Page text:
The battery metal boom hit Mexico as companies like Azure Minerals and Bacanora Minerals continue to develop world-class deposits for lithium and cobalt. Demand for renewable technologies are motivating companies to seek new deposits that can satiate the need for battery metals. Benchmark Minerals Intelligence projects a rise in lithium demand to more than 900,000 in 2025, up over 300 percent from about 220,000t/y of lithium-carbonate equivalent in 2017. It says this will continue to grow until demand reaches around 2 million t/y by the early 2030s. Prices swelled to US$16,500/t in 2018 from US$3,870/t in 2011. In the limelight once again, Sonora holds one of the world’s larger lithium resources that benefits from being both high grade and scalable.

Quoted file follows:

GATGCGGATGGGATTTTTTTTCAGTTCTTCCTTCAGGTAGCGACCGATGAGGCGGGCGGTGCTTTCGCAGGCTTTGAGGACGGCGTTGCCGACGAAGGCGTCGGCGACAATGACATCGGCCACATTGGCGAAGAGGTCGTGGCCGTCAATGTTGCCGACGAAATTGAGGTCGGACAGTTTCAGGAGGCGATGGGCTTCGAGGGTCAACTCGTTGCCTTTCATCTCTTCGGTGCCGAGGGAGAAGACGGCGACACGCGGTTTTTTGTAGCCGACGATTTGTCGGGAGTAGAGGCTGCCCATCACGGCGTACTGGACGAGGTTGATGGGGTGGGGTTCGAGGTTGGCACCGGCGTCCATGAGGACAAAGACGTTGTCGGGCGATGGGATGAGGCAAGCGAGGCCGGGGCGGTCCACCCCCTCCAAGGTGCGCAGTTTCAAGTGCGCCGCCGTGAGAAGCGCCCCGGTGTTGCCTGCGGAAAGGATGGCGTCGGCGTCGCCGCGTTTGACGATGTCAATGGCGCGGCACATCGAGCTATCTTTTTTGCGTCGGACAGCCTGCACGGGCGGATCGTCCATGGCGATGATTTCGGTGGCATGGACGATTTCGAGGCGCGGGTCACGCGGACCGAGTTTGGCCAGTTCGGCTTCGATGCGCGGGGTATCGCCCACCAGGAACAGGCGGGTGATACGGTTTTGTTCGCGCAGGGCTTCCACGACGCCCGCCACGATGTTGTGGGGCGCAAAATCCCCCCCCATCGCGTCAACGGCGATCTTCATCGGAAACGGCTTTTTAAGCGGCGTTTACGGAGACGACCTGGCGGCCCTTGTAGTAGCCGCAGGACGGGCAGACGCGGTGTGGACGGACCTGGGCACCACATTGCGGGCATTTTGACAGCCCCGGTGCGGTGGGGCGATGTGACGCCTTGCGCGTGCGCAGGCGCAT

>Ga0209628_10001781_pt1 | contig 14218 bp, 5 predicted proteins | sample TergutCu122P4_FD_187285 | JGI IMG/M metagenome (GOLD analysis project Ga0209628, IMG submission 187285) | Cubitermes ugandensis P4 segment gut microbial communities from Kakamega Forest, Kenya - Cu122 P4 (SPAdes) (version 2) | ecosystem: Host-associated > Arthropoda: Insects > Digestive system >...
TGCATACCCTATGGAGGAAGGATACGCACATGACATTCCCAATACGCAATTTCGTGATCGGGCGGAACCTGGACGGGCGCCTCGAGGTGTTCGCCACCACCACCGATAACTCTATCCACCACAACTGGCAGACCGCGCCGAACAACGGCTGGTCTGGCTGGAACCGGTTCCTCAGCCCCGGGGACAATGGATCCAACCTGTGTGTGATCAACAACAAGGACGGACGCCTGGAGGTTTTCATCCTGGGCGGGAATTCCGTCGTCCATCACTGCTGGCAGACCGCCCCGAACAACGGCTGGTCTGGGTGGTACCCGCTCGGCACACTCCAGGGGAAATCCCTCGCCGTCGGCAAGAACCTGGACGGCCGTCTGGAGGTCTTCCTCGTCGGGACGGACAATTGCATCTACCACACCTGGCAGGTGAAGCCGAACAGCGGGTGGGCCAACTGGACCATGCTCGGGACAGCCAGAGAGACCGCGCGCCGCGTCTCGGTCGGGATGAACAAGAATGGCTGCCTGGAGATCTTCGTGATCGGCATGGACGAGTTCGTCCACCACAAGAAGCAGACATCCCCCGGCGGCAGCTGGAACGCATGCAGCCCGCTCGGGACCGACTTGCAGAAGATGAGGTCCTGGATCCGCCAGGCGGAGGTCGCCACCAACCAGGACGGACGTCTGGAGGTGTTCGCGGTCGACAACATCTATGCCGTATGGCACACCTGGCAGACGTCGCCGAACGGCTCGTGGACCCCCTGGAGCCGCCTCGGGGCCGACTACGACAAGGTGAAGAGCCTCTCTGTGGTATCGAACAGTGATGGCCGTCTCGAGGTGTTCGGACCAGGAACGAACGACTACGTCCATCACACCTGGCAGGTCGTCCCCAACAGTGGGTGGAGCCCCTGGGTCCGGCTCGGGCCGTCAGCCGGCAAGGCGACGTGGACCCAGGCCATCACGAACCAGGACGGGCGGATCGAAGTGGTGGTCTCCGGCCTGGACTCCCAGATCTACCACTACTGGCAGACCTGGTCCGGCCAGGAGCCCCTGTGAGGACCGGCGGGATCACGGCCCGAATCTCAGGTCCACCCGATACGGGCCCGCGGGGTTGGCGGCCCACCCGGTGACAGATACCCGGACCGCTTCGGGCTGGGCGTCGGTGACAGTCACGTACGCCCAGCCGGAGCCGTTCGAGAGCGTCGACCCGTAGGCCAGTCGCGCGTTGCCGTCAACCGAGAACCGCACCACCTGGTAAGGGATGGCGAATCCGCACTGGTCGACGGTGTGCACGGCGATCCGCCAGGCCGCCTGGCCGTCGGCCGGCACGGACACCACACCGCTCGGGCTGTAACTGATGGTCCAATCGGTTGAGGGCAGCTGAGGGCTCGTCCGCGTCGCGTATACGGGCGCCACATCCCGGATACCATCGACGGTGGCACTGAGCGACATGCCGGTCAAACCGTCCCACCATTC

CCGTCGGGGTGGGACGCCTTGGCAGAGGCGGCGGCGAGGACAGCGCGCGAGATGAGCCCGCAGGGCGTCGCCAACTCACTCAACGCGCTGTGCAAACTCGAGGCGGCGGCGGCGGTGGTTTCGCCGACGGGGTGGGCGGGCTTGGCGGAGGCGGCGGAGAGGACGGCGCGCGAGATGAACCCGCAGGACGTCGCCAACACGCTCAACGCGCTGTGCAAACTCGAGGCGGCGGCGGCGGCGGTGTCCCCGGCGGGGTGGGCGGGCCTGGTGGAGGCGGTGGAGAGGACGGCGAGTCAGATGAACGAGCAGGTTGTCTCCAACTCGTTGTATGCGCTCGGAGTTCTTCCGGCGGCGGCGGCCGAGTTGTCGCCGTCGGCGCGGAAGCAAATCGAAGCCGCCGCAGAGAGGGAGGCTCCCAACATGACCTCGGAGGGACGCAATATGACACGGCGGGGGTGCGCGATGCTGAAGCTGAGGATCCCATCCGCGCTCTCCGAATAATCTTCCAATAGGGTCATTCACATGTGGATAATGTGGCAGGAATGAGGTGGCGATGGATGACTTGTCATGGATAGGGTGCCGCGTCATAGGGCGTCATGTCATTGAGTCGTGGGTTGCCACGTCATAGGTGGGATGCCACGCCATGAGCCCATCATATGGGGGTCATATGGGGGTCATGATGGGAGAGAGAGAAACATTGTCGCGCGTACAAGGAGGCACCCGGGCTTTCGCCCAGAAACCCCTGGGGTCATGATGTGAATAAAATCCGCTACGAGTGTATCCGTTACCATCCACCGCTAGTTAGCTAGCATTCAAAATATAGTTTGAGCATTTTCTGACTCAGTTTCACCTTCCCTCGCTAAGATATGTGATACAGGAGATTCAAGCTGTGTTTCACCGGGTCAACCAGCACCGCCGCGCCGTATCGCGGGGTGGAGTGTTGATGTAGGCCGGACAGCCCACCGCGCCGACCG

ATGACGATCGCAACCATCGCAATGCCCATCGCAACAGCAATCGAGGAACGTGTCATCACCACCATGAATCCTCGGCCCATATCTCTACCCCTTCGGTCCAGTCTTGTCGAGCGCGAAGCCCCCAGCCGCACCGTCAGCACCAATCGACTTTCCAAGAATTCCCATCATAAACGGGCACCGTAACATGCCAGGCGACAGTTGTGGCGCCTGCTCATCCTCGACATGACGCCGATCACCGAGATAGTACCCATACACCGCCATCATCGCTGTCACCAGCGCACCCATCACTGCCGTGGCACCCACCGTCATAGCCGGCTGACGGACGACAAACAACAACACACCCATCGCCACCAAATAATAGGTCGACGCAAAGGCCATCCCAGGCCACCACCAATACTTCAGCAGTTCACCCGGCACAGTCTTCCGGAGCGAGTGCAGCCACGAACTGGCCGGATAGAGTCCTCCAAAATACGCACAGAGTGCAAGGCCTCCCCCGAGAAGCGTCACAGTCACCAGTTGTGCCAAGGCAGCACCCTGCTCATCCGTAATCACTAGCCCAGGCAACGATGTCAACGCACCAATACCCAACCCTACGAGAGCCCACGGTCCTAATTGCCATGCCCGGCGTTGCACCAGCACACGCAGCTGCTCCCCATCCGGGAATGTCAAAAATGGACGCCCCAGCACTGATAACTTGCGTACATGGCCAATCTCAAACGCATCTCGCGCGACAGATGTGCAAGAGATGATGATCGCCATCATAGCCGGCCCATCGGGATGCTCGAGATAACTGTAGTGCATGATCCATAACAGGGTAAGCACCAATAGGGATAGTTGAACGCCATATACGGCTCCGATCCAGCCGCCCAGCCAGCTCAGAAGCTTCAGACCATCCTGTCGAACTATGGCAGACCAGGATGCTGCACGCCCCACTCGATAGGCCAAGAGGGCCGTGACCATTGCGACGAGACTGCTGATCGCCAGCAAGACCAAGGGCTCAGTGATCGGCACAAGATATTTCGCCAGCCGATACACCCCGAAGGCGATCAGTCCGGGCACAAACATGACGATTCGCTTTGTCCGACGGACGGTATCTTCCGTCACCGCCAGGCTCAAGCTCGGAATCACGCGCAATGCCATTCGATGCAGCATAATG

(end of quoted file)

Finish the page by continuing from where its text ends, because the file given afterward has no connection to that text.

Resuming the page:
Operator Bacanora Lithium plans to start production in 2020 after 10 years of evaluating the project and with several off-takers already signed on even before commercial production. Cobalt has a future that looks just as bright as Global Energy Metals expects demand to rise 30 percent by 2020 in comparison to 2016. Azure Minerals is betting on this growth through its Sara Alicia project, located in Sonora. The company believes that it could be the highest-grade cobalt project in the world. The price of cobalt rose from US$23,861.4/t in 2016 to US$80,490.68/t in 2018, an indicator of the expectations for this metal.